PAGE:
Developing Cross Cultural Measurement

Developing Cross Cultural Measurement

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With demographic changes and the reality of cultural diversity, social work researchers increasingly see the need to conduct cross-cultural research and evaluation, whether for hypothesis testing or outcome evaluation. Social work, as a profession, has recognized the importance of cultural sensitivity and competence in practice and research, but little has been written about how to use cross-cultural methods in quantitative social work research. Most social work research text books do not offer student step-by-step instructions on how to develop and evaluate cross-cultural measurements and research instruments. To ensure the quality of data collection and validity of outcomes, social work researchers must have both reliable and valid research instruments and measurements. With respect to cultural diversity, it's crucial that research instruments or measurements have equivalence of reliability and validity among participants of different cultures. This volume in the Pocket Guides to Social Work Research Methods series will guide researchers in developing and assessing cross-cultural research measurements.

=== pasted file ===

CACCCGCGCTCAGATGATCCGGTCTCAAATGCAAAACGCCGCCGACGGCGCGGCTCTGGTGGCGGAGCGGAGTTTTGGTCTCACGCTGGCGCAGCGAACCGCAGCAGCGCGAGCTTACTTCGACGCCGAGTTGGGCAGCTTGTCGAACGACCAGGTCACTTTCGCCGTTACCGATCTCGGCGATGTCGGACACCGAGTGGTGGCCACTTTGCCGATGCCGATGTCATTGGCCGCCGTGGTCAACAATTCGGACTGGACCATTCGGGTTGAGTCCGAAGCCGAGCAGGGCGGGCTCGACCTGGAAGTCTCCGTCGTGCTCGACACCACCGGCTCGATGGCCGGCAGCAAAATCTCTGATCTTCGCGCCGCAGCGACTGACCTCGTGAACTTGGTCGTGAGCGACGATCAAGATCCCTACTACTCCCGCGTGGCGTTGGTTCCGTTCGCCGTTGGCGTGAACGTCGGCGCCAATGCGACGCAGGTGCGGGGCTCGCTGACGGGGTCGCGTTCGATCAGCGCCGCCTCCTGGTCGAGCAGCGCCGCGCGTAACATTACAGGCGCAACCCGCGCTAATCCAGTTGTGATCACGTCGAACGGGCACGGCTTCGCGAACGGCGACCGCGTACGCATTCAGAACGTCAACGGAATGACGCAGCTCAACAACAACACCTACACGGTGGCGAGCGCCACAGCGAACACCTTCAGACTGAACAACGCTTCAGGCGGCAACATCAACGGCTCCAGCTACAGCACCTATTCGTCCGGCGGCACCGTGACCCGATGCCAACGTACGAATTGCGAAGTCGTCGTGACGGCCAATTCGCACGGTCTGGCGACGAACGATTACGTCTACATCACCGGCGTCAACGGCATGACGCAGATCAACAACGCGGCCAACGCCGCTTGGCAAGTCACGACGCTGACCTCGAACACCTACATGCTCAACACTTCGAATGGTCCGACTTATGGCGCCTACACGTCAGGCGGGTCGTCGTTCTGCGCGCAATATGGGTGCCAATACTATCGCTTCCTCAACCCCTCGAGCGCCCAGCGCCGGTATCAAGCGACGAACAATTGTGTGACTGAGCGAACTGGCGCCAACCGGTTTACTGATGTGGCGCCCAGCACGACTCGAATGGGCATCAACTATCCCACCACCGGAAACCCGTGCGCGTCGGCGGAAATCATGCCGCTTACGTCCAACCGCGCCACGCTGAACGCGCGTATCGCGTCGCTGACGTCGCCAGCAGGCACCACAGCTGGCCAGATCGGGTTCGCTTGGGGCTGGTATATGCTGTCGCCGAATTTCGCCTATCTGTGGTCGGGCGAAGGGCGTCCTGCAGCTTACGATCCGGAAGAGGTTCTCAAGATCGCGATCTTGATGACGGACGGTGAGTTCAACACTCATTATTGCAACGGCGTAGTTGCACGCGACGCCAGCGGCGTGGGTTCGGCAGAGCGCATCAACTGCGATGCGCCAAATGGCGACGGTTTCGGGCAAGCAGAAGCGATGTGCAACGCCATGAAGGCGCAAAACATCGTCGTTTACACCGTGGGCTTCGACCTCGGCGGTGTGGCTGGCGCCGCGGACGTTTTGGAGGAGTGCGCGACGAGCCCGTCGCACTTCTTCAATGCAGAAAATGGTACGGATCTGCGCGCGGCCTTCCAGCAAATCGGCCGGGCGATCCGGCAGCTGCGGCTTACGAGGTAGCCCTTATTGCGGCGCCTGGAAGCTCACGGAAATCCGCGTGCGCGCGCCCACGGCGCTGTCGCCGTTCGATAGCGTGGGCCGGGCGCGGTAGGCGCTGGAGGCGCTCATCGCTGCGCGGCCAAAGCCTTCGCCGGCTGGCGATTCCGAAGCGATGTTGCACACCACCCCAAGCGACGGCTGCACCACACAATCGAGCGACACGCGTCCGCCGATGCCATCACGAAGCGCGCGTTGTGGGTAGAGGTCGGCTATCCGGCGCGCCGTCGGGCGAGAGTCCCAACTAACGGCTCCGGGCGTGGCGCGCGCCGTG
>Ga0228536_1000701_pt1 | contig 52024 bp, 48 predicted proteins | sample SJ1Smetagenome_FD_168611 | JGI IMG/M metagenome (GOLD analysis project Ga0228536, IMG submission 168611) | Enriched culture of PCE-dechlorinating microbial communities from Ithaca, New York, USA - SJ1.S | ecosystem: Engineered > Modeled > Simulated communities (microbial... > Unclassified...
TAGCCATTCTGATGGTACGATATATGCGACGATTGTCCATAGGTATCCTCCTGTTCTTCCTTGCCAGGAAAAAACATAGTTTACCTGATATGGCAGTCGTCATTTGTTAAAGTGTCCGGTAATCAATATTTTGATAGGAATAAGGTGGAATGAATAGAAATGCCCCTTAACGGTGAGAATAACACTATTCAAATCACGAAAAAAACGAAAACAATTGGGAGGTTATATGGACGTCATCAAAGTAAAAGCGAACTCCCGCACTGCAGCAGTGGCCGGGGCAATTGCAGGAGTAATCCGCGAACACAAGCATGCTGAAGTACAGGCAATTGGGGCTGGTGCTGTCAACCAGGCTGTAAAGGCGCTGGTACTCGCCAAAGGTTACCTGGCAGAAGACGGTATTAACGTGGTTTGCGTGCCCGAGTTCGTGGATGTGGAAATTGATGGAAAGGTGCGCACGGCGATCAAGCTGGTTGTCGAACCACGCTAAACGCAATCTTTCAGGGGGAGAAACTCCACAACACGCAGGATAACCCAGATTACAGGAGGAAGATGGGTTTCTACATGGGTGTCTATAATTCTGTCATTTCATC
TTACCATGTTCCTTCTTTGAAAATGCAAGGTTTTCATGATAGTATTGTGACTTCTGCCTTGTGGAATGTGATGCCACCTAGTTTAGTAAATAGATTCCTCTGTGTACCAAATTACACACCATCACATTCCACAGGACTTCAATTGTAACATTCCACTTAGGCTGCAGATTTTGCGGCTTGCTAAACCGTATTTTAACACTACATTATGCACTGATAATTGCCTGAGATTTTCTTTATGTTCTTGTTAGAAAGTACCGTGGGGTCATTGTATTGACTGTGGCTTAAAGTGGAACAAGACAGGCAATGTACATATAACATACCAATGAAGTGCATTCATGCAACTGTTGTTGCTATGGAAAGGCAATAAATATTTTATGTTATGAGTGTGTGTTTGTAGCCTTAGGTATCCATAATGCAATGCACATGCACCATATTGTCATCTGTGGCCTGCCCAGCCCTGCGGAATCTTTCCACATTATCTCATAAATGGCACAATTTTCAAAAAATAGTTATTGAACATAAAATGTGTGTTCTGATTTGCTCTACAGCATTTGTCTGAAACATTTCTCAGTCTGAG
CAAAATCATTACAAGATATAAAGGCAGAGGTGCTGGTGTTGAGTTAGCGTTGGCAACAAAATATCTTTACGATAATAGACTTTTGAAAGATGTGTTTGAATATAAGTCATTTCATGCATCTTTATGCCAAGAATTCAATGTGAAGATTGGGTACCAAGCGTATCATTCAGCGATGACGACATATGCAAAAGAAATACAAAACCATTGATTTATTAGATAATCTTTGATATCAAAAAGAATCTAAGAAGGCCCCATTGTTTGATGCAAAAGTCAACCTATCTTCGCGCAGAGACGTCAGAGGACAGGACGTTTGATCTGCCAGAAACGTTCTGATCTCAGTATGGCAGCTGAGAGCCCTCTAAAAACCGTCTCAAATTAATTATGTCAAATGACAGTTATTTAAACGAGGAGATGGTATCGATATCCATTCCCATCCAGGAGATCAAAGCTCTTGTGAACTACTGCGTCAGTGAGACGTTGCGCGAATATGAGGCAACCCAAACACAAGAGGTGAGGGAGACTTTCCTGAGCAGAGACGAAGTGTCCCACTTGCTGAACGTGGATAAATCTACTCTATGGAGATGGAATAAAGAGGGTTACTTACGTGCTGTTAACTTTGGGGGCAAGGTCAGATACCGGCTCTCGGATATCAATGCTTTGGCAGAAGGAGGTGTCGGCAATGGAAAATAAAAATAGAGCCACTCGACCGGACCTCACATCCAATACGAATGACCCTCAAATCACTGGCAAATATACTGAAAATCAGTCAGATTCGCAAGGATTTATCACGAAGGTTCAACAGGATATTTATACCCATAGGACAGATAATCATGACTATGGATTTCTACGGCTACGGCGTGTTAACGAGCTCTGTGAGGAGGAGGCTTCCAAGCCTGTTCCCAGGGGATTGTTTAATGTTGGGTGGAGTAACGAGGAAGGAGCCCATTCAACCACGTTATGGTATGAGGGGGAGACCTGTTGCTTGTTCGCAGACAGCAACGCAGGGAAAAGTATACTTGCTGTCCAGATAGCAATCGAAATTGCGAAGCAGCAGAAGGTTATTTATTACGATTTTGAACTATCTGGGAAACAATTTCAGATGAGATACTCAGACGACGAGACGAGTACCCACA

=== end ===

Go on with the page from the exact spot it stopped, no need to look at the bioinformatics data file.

Chapters illustrate how to formulate research questions, select observable indicators, understand cross-cultural translation, evaluate measurement equivalence, and discern between best and poor practices in measurement development.
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Product details

  • Paperback | 176 pages
  • 144 x 208 x 12mm | 281.23g
  • Oxford, United Kingdom
  • English
  • 10 black and white line illustrations
  • 0195325087
  • 9780195325089
  • 1,786,826

About Thanh V. Tran

Thanh V. Tran is a Professor of Social Work and Research Chair at Boston College.
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Table of contents

1. Overview of Cross-Cultural Research ; 2. Process of Cross-Cultural Instrument Development and Assessment ; 3. Preliminary Steps in Cross-Cultural Instrument Development ; 4. Adopting or Adapting Existing Instruments ; 5. Developing New Instruments ; 6. Assessing Measurement Equivalence ; 7. Testing Cross-Cultural Measurement Invariance ; 8. Concluding Comments: Measurement in Cross-Cultural Research
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